4D Payments Gateway/SDK do not store any cardholder data and therefore there are no specific instructions regarding storing such data. However, if your application that is build utilizing 4D Payments Gateway/SDK does store cardholder data you must not require that cardholder data be stored in the DMZ or in Internet-accessible systems.

Keys that protect cardholder data

4D Payments Gateway/SDK do not store any cardholder data and therefore there are no specific instructions regarding those keys. However, if your application that is build utilizing 4D Payments Gateway/SDK does store cardholder data you must provide guidance to your customers that keys used to secure cardholder data should be stored securely in the fewest possible locations and access to keys must be restricted to the fewest possible custodians.

Key management

4D Payments Gateway/SDK do not store any cardholder data and therefore there are no specific instructions regarding those keys. However, if your application that is build utilizing 4D Payments Gateway/SDK does store cardholder data you must provide specific instructions to your customers regarding the implementation of a key-management processes and procedures as well as instructions on implementing secure key-management functions including:

  • The encryption algorithm used must be an industry recognized algorithm (proprietary in-house algorithms are not allowed).
  • Generation of strong keys (minimum 128-bit key length)
  • Secure key distribution
  • Secure key storage
  • Periodic changing of keys (as deemed necessary, but at least annually)
  • Destruction of old keys
  • Replacement of known or suspected compromised keys
  • Revocation of old or invalid keys
  • Split knowledge and establishment of dual control of keys so that it requires two or three people, each knowing only their part of the key, to reconstruct the whole key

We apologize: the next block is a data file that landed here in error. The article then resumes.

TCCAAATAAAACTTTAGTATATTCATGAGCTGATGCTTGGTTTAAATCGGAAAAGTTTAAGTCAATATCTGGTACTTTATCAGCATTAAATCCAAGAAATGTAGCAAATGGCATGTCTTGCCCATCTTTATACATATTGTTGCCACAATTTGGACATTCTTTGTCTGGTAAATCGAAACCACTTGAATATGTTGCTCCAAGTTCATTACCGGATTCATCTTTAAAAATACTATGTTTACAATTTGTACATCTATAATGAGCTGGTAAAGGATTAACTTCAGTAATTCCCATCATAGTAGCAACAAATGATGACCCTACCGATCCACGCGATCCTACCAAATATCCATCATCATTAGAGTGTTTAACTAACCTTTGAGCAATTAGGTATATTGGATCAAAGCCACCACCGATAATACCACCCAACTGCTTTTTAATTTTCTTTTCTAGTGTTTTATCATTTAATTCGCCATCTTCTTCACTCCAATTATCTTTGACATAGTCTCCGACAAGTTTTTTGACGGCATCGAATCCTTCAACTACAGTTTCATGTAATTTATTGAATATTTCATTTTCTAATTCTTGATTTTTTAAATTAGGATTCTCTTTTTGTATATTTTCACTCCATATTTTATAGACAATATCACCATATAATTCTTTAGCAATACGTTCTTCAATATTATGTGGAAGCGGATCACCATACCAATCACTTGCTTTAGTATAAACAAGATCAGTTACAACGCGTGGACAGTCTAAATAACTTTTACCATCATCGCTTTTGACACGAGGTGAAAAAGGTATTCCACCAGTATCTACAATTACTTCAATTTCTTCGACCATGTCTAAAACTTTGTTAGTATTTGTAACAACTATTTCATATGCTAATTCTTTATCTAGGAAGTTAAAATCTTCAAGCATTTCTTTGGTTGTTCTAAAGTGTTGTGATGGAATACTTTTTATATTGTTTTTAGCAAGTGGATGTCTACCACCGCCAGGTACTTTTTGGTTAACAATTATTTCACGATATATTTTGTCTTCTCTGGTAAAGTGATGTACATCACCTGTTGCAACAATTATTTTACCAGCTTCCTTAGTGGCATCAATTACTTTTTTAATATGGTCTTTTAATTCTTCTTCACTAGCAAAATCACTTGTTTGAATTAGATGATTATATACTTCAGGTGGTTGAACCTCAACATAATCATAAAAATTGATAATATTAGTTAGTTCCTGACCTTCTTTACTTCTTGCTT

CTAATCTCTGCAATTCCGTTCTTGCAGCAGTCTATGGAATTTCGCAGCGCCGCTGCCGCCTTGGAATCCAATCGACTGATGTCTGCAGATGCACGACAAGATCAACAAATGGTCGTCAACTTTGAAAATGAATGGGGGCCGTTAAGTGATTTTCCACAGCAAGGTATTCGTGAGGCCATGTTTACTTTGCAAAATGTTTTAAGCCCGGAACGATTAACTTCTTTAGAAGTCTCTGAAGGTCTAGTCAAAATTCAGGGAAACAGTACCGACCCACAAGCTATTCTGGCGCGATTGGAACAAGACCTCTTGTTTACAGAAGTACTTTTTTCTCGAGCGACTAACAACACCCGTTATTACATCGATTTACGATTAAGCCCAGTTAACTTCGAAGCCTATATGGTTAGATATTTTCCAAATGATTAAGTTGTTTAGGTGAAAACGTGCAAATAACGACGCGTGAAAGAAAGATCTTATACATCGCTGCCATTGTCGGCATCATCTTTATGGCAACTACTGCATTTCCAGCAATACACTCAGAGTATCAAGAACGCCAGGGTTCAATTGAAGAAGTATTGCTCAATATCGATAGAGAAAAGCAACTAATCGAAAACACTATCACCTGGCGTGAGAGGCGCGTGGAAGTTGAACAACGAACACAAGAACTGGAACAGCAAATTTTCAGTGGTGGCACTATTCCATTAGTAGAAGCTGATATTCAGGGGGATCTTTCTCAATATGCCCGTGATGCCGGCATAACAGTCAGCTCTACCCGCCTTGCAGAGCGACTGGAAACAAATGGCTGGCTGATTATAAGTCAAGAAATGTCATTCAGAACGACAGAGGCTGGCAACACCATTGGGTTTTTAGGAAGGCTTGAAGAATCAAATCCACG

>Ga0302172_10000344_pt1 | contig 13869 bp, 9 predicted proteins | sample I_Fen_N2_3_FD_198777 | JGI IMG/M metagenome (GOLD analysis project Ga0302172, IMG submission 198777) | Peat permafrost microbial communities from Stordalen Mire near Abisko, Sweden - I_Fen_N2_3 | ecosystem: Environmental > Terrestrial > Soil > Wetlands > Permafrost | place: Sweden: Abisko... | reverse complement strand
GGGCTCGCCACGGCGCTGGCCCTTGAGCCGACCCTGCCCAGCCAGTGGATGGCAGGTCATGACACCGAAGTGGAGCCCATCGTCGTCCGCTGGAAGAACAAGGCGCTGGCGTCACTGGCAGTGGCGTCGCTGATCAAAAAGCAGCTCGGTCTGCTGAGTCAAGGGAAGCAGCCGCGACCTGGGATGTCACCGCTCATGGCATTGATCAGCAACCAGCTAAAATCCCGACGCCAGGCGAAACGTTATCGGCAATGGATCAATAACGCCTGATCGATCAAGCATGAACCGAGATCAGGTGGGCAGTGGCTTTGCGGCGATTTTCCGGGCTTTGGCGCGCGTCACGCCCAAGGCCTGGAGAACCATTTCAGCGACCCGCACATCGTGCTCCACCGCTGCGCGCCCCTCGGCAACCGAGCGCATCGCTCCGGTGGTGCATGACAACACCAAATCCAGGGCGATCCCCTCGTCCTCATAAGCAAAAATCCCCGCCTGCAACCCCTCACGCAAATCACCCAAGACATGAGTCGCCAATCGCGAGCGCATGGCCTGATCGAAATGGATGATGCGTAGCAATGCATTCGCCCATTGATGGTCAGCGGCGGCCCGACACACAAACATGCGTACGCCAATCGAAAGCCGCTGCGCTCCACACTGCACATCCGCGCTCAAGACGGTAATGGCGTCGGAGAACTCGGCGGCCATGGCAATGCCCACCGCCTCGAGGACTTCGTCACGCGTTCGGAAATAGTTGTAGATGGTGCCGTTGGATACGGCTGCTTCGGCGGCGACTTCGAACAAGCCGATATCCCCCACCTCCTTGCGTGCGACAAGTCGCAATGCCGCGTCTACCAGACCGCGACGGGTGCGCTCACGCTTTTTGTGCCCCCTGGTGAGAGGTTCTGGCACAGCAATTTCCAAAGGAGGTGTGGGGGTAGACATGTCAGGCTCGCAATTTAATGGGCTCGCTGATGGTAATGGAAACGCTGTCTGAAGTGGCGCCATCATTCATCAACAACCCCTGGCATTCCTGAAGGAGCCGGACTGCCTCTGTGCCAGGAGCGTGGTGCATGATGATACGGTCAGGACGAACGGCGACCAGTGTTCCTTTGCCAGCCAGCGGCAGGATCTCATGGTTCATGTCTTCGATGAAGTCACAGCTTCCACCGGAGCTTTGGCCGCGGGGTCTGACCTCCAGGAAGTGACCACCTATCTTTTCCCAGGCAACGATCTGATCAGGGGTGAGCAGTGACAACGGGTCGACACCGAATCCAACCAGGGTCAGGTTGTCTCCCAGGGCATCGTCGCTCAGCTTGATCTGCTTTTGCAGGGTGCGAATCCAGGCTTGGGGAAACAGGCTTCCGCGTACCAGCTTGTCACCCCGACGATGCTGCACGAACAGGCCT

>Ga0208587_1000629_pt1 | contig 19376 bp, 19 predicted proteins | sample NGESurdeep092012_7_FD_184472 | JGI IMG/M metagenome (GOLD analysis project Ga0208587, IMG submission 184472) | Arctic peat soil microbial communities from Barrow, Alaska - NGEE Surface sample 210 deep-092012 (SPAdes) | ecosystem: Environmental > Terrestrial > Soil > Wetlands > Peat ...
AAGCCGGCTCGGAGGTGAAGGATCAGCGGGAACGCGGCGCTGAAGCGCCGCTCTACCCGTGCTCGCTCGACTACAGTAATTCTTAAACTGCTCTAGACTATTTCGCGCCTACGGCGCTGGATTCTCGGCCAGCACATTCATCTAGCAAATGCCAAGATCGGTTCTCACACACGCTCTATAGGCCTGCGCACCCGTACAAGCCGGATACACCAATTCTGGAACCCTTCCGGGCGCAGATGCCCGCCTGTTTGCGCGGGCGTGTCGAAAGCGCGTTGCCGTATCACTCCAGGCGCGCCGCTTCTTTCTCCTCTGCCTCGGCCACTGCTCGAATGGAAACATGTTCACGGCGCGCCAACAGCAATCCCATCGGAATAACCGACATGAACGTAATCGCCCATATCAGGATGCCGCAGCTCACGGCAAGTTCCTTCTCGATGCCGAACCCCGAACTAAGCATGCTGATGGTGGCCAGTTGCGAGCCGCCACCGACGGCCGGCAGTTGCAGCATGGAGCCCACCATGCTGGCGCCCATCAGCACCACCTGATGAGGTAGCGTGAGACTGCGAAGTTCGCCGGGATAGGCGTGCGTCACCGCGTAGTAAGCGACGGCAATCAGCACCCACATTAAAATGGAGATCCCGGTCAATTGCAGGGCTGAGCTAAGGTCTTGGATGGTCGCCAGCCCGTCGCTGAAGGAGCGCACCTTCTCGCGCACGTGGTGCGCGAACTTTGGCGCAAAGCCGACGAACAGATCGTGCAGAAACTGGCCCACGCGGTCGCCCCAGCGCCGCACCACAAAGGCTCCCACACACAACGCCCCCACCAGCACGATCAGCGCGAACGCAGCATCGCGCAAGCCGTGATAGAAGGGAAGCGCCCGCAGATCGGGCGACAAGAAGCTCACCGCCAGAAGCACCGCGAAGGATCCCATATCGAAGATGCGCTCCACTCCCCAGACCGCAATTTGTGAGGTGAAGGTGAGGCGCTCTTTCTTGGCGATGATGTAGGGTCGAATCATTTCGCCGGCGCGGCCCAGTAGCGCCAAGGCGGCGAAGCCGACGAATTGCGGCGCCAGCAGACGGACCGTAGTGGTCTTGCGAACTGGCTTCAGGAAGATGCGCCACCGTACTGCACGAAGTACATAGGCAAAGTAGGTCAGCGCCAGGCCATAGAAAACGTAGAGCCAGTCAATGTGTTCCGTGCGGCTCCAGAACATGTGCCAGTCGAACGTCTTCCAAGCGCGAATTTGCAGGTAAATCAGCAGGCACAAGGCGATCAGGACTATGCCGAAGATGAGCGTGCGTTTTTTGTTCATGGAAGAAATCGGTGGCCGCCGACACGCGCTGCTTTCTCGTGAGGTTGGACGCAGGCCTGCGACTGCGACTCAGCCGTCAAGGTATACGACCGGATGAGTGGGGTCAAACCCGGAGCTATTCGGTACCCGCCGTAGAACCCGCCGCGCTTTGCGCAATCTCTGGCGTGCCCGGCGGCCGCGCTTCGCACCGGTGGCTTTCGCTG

• Prevention of unauthorized substitution of keys
  • Requirement for key custodians to sign a form stating that they understand and accept their key-custodian responsibilities.

Key protection

4D Payments Gateway/SDK do not store any cardholder data and therefore there are no specific instructions regarding those keys. However, if your application that is build utilizing 4D Payments Gateway/SDK does store cardholder data you must provide tools and/or procedures to securely remove cryptographic key material or cryptograms stored by the application and provide tools and procedures for re-encrypting historic data with new keys.

User IDs

4D Payments Gateway does not provide any account management or authentication options. This application does not use any accounts. If your application allows authentication and provides accounts, you must use unique user IDs and secure authentication for administrative access and access to cardholder data. Secure authentication should be assigned to any default account, even if they are not used. Default accounts should be disabled and should not be used. Access to PCs, servers, and databases with payment applications must also be secured. Access to PCs, servers, and databases with payment applications must be secured by the completion of installation and for any changes after installation.
The only authentication form used by the 4D Payments Gateway is in the form of API Keys for specific authorized users. API Keys are used to authenticate requests to 4D Payments Gateway. They must be securely stored and not shared. A new API Key can be added by clicking in the Add button under the Authentication tab. This will open a window that allows the user to generate an API key and provide a name for the key. The API keys can be deleted by clicking in the Delete button under the same Authentication tab. The API Key is used identify all the requests sent to the 4D Payments Gateway by the authenticated and authorized users.
The following guidelines must be adhered to regarding the User IDs and secure authentication:
All users must be assigned a unique ID before being allowed to access the system components or cardholder data.

  • At least one of the following methods must be used to authenticate all users.
    • Something you know, such as a passphrase.
    • Something you have, such as a token device or smart card.
    • Something you are, such as a biometric.
  • The application must not require or use any group, shared, or generic accounts and passwords.
  • The application must require changes to user passwords at least every 90 days.